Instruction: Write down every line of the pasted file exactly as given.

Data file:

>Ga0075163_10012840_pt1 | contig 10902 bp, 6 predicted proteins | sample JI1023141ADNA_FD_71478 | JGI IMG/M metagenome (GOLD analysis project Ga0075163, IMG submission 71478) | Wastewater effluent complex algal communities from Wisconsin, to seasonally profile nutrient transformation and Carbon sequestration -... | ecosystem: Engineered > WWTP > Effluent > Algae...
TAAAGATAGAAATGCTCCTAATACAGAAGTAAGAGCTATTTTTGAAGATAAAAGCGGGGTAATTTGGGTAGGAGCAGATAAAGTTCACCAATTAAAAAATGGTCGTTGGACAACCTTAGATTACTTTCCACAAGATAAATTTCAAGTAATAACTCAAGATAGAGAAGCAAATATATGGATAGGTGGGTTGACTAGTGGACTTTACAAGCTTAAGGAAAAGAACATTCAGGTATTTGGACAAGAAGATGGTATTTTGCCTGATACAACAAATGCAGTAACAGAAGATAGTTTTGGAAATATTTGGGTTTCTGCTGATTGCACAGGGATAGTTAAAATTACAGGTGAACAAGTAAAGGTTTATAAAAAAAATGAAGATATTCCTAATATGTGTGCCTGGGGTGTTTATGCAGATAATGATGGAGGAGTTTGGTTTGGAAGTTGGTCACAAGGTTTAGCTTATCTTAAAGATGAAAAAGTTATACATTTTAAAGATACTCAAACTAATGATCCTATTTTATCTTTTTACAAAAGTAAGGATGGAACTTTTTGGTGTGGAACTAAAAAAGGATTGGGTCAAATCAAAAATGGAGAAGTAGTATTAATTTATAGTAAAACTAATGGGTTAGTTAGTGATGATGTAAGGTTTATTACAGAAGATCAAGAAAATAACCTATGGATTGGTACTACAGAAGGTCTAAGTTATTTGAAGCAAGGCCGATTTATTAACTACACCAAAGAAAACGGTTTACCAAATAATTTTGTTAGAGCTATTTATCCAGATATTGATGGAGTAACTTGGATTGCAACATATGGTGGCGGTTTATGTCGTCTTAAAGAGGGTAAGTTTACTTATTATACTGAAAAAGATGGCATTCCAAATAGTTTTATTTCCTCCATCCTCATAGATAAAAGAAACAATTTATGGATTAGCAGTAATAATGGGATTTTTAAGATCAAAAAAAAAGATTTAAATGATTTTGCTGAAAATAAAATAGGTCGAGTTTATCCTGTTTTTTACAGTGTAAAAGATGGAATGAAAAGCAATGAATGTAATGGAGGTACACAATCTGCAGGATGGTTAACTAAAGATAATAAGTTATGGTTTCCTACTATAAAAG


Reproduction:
>Ga0075163_10012840_pt1 | contig 10902 bp, 6 predicted proteins | sample JI1023141ADNA_FD_71478 | JGI IMG/M metagenome (GOLD analysis project Ga0075163, IMG submission 71478) | Wastewater effluent complex algal communities from Wisconsin, to seasonally profile nutrient transformation and Carbon sequestration -... | ecosystem: Engineered > WWTP > Effluent > Algae...
TAAAGATAGAAATGCTCCTAATACAGAAGTAAGAGCTATTTTTGAAGATAAAAGCGGGGTAATTTGGGTAGGAGCAGATAAAGTTCACCAATTAAAAAATGGTCGTTGGACAACCTTAGATTACTTTCCACAAGATAAATTTCAAGTAATAACTCAAGATAGAGAAGCAAATATATGGATAGGTGGGTTGACTAGTGGACTTTACAAGCTTAAGGAAAAGAACATTCAGGTATTTGGACAAGAAGATGGTATTTTGCCTGATACAACAAATGCAGTAACAGAAGATAGTTTTGGAAATATTTGGGTTTCTGCTGATTGCACAGGGATAGTTAAAATTACAGGTGAACAAGTAAAGGTTTATAAAAAAAATGAAGATATTCCTAATATGTGTGCCTGGGGTGTTTATGCAGATAATGATGGAGGAGTTTGGTTTGGAAGTTGGTCACAAGGTTTAGCTTATCTTAAAGATGAAAAAGTTATACATTTTAAAGATACTCAAACTAATGATCCTATTTTATCTTTTTACAAAAGTAAGGATGGAACTTTTTGGTGTGGAACTAAAAAAGGATTGGGTCAAATCAAAAATGGAGAAGTAGTATTAATTTATAGTAAAACTAATGGGTTAGTTAGTGATGATGTAAGGTTTATTACAGAAGATCAAGAAAATAACCTATGGATTGGTACTACAGAAGGTCTAAGTTATTTGAAGCAAGGCCGATTTATTAACTACACCAAAGAAAACGGTTTACCAAATAATTTTGTTAGAGCTATTTATCCAGATATTGATGGAGTAACTTGGATTGCAACATATGGTGGCGGTTTATGTCGTCTTAAAGAGGGTAAGTTTACTTATTATACTGAAAAAGATGGCATTCCAAATAGTTTTATTTCCTCCATCCTCATAGATAAAAGAAACAATTTATGGATTAGCAGTAATAATGGGATTTTTAAGATCAAAAAAAAAGATTTAAATGATTTTGCTGAAAATAAAATAGGTCGAGTTTATCCTGTTTTTTACAGTGTAAAAGATGGAATGAAAAGCAATGAATGTAATGGAGGTACACAATCTGCAGGATGGTTAACTAAAGATAATAAGTTATGGTTTCCTACTATAAAAG